Transocean Rejects Icahn Proposals and Director Nominees

Oil rig operator Transocean reviewed the proposal submitted by funds affiliated with activist investor Carl Icahn calling for a $4-per-share dividend and seeking representation on the board of directors, but it rejected them because they're in direct conflict with Transocean's disciplined capital allocation strategy.

Transocean's board said the dividend would adversely affect the company's ability to operate and compete effectively in a cyclical and capital-intensive industry.

"Following its review and in light of these proposals," the board said in a statement, "Mr. Icahn is pursuing a highly flawed agenda focused exclusively on potentially generating temporary returns at the expense of the company's ability to operate successfully and create sustainable value over the long term."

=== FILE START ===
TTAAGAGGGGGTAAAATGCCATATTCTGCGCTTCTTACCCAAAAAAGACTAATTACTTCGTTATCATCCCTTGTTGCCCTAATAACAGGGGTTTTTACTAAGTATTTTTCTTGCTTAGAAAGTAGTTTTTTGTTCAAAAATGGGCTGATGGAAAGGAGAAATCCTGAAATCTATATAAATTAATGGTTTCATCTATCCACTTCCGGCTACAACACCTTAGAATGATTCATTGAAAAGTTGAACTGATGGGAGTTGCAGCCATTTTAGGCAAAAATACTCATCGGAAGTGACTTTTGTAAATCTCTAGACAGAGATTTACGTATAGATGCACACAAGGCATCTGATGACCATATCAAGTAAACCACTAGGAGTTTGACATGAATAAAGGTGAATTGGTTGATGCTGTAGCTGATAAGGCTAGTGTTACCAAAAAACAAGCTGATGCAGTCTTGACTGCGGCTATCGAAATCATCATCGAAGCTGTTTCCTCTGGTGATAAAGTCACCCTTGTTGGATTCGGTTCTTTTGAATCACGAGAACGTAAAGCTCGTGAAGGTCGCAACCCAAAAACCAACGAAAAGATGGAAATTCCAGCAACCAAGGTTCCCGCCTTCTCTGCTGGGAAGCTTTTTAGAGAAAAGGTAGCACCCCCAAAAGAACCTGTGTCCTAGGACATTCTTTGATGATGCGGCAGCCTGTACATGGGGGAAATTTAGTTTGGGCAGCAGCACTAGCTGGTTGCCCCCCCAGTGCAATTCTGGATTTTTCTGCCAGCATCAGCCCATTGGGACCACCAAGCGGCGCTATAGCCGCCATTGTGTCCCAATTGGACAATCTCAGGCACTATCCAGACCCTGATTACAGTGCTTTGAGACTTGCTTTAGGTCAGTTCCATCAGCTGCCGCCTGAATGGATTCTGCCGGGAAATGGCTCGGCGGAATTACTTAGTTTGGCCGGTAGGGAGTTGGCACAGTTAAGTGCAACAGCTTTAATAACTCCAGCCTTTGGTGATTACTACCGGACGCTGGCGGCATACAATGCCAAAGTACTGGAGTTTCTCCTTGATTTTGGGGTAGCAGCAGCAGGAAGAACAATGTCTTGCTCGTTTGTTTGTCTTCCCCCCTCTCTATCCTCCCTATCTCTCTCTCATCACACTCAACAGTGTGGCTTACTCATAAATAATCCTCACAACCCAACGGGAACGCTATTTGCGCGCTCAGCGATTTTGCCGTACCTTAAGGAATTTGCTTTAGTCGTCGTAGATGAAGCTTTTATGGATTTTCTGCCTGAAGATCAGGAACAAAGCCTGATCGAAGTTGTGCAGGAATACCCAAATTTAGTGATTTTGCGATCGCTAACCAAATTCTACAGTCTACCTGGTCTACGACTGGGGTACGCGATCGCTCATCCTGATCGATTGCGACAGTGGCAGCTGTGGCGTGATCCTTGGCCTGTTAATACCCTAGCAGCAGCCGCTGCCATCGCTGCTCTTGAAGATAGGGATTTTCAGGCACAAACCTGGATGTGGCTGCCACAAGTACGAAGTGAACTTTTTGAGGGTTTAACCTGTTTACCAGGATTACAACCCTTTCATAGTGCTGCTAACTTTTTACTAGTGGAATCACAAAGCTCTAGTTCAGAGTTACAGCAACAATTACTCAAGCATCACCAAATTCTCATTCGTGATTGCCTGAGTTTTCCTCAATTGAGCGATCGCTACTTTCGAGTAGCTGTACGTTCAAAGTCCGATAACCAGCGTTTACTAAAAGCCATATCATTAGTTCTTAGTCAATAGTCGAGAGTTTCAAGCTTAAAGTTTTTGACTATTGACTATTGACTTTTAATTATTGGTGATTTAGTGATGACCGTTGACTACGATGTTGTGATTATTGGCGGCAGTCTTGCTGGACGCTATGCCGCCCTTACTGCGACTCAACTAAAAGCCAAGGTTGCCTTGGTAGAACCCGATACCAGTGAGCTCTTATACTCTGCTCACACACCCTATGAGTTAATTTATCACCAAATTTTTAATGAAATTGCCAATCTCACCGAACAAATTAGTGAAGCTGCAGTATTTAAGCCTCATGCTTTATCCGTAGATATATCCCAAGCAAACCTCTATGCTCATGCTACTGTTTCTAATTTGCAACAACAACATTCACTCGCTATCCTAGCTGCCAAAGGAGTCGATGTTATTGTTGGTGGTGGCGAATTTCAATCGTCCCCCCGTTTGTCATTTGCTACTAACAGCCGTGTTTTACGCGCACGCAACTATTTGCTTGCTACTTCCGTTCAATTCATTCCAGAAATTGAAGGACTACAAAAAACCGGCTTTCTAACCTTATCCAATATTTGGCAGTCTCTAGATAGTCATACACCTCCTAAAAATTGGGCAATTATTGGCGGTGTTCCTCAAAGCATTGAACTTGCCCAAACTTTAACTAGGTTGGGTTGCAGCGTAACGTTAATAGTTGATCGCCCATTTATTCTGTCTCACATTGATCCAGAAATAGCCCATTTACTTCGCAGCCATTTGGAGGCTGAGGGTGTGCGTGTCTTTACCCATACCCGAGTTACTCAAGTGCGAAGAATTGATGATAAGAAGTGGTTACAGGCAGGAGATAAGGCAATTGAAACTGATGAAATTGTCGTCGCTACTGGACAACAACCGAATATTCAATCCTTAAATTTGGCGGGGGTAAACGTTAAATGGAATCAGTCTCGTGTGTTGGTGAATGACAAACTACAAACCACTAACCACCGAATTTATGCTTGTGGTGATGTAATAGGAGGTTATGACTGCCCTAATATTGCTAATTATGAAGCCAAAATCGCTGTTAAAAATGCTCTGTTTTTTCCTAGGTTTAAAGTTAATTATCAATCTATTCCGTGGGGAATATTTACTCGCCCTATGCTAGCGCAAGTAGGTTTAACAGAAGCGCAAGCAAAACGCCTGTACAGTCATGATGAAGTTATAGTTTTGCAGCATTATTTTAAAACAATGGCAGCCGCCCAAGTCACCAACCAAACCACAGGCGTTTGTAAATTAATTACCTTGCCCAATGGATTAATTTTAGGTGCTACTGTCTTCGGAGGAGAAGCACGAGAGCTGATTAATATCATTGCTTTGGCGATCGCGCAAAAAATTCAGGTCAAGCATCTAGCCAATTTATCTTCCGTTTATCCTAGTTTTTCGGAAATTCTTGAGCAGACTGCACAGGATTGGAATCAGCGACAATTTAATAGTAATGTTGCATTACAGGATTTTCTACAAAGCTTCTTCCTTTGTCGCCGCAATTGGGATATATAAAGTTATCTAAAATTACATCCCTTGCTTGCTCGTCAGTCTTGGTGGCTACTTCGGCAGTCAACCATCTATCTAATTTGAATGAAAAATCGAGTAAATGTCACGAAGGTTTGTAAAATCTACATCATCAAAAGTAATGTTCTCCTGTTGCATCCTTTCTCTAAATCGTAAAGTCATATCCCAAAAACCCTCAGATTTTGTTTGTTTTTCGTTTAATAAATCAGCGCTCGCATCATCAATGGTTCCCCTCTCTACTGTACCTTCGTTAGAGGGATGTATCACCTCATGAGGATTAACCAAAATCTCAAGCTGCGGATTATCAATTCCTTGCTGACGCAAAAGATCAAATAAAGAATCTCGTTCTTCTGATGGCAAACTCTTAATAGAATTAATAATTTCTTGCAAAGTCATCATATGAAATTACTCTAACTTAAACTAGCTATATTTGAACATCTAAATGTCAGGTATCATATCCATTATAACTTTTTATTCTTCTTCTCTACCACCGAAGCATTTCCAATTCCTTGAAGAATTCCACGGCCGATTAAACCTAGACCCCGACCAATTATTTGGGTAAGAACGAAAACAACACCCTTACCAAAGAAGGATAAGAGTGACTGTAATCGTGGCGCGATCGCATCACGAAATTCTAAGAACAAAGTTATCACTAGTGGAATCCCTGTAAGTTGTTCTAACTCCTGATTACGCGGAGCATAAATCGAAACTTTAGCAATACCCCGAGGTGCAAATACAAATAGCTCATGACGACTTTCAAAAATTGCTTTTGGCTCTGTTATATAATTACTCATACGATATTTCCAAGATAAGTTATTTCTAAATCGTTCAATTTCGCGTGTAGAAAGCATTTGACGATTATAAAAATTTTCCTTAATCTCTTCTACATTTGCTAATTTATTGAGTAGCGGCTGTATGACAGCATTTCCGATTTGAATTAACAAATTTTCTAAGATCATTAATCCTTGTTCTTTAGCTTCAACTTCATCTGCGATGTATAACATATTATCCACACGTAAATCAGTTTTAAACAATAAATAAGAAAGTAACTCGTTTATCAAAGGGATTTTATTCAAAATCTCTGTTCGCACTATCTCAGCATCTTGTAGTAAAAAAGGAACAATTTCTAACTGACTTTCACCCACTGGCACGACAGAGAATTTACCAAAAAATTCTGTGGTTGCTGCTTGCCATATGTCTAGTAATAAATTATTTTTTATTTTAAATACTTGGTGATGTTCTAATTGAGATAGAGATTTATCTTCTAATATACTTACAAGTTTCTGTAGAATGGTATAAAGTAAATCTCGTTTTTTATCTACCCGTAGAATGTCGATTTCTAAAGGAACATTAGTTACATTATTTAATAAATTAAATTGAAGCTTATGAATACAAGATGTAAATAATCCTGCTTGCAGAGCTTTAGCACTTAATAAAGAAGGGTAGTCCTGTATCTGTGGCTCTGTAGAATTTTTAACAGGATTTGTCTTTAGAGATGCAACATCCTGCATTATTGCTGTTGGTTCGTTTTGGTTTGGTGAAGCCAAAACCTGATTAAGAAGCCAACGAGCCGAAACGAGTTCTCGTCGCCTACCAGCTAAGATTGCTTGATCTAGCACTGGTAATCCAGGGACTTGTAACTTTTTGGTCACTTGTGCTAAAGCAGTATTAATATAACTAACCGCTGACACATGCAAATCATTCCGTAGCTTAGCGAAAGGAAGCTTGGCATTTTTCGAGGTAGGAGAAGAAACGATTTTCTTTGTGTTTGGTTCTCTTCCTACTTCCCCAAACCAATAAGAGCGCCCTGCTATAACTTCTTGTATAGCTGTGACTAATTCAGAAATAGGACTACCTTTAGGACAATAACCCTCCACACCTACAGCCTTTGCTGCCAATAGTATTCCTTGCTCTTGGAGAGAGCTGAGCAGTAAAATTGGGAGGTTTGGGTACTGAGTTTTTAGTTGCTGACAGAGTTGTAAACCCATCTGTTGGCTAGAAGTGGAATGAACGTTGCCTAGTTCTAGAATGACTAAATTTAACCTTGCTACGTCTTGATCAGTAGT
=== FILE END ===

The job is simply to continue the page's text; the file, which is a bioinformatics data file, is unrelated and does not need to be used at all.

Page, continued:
Further, the board said Icahn's hand-picked candidates would pursue his "potentially damaging short-term agenda," which is not in the best interest of the company and all of its stakeholders.

At Icahn's urging, though, Transocean had agreed to reinstate the dividend and said it will recommend an annual payout of $2.24 a share at the annual meeting. Icahn previously indicated that it was insufficient, saying it "further highlights a long track record of weak capital allocation strategy."

Transocean's board recommends shareholders vote against Icahn's dividend proposal and reject his slate of candidates for the board.

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